Garlic and Its Important Role in Quick Weight Loss

In the Four Hour Body book chapter on the PAGG stack supplement, Tim Ferriss says he owes the tip off about garlic for quick weight loss to a helpful homeless guy, passing comments at a restaurant barbeque.  But garlic has been known for centuries around the world, not only as a delicious ingredient in many regional cuisines, but also as a powerful health-giving ingredient.

Considered a natural antibiotic, garlic has had a resurgence in medicine in the light of fears of infection strains that are resistant to pharmaceutical formulations. Indeed it has been recorded as a herbal remedy for infection in Europe dating back to plagues in medieval times!  Often these plagues ravished the UK and northern Europe, sparing those further south who included garlic regularly in their diet.

It is also documented antioxidant, helping to lower levels of the dangerous low-density cholesterol, as well as accelerating the metabolism to act more broadly on weight control concerns – hence the inclusion of garlic in the PAGG stack supplement.  Parts of the world where use of garlic is a regular part of the traditional cuisine, such as in the Mediterranean basin, statistics often correlate with lower incidence of cardiovascular disease and atherosclerosis – the Mediterranean diet is often touted as being great for heart health as well as weight control, for this very reason.

Despite the extensive and compelling anecdotal evidence, scientific trials on garlic often produce contradictory and inconclusive results.  Much remains unknown about the specific biological pathways involved, such as in the cholesterol-reduction effects.  One of the more powerful antioxidant factors in garlic is allicin, but this volatile ingredient is released when the clove is macerated or crushed, yet destroyed completely by cooking or ageing – and few delicious traditional Mediterranean recipes employ large quantities of raw garlic, in fact raw garlic can be hard on the digestion (just as with other raw alliums like onions), and needs to be used in small quantities only.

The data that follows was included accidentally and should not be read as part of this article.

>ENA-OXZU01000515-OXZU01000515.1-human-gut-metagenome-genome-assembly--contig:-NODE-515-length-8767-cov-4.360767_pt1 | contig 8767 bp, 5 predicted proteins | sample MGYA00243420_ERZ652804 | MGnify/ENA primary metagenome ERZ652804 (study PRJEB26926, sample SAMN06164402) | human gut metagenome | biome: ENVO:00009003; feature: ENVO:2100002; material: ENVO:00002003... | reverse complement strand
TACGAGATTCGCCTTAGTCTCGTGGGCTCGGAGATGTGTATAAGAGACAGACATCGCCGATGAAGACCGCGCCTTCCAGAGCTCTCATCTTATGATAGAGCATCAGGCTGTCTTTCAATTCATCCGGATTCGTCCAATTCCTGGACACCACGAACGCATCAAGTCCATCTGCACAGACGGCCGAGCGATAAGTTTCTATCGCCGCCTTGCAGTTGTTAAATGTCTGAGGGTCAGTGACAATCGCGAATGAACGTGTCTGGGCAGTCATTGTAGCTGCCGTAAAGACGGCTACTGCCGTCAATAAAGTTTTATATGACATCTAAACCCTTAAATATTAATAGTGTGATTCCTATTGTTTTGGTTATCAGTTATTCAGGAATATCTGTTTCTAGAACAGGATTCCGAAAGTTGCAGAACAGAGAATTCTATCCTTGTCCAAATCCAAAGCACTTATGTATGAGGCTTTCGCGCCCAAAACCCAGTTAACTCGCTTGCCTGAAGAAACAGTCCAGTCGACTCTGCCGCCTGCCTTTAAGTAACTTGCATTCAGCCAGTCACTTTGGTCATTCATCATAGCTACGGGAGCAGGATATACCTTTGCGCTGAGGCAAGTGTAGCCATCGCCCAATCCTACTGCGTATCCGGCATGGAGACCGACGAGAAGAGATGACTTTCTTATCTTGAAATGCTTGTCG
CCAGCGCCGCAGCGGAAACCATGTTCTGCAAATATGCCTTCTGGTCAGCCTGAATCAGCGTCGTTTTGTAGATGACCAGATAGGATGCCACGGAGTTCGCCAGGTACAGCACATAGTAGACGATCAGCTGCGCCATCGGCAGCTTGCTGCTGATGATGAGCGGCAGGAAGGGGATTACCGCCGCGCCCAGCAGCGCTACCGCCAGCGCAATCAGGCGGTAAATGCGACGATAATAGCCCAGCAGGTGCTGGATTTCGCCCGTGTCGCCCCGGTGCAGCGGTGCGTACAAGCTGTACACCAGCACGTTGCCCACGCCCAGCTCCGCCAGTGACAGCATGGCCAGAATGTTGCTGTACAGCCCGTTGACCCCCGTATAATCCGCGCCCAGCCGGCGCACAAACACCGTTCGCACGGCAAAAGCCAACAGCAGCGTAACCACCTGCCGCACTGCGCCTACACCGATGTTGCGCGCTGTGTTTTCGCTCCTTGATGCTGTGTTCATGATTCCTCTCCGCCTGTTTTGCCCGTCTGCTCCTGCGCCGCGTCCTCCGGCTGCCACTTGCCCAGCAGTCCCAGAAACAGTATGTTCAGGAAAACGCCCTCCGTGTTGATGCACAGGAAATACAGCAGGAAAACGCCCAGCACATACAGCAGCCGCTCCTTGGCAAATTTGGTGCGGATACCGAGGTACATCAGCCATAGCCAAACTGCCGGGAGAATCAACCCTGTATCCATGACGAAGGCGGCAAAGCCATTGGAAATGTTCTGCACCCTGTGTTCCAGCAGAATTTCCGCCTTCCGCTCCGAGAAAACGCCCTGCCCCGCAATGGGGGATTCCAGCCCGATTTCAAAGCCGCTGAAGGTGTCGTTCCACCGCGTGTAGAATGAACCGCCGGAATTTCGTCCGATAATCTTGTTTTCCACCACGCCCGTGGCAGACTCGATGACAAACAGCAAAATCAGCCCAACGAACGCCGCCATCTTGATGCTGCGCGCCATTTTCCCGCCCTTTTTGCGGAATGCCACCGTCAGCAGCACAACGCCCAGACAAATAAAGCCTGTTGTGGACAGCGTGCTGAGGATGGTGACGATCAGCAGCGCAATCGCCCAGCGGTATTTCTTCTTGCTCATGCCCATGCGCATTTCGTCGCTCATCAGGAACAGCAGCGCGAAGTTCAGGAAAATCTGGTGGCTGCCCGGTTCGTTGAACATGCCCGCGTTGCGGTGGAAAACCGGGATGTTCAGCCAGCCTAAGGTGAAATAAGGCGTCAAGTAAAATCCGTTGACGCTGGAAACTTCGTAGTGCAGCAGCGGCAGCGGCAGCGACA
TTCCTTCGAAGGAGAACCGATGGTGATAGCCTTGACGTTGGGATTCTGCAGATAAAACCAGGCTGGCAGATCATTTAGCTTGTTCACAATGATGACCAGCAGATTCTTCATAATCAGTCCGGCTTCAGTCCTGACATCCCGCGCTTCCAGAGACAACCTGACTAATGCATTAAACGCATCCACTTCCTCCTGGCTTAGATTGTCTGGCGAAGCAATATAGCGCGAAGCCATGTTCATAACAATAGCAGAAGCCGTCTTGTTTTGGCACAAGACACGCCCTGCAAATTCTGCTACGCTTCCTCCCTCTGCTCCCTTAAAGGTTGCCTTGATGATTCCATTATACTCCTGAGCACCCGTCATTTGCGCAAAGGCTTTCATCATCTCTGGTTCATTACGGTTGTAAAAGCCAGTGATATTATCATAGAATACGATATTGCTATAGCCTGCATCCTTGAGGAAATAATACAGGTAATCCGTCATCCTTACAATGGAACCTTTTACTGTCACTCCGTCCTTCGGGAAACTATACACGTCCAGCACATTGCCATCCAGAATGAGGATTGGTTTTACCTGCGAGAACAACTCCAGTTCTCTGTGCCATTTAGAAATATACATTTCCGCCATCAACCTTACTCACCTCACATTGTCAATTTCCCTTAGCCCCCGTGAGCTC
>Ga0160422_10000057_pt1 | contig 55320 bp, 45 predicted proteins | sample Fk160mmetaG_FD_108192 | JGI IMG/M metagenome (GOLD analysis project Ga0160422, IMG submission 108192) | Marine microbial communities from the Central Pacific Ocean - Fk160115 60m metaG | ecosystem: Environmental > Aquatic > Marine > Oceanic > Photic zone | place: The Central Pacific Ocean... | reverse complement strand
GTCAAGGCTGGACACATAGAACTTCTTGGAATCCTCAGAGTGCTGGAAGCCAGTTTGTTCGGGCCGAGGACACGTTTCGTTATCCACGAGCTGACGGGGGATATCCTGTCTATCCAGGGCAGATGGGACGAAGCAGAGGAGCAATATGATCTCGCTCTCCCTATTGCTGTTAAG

If there was likely to be any pharmaceutical profit in it of course the scientists could doubtless isolate the various compounds that react and interact in garlic as it behaves in the human body, but as an easily grown natural ingredient that would be unlikely to offer much return on investment, compared to synthetic statins and other products.  But the evidence remains, including Tim Ferriss’ ten years of testing as documented in the Four Hour Body, during the development of the PAGG stack (where aged garlic extract is combined with policosanol, alpha-lipoic acid and green tea flavanols to create a powerful fat-burning supplement).  Aged garlic extract was found by Ferriss to be the most potent and effective way of taking the large quantities needed for best effect, without having to consume it by the bucketload at every meal, or risk the equally-traditional ‘garlic breath’ that fresh extract can produce.  So responsible PAGG stack manufacturers like Pareto Nutrition use exclusively aged garlic extract, in precisely Ferriss’ recommendations, in their world-class product.

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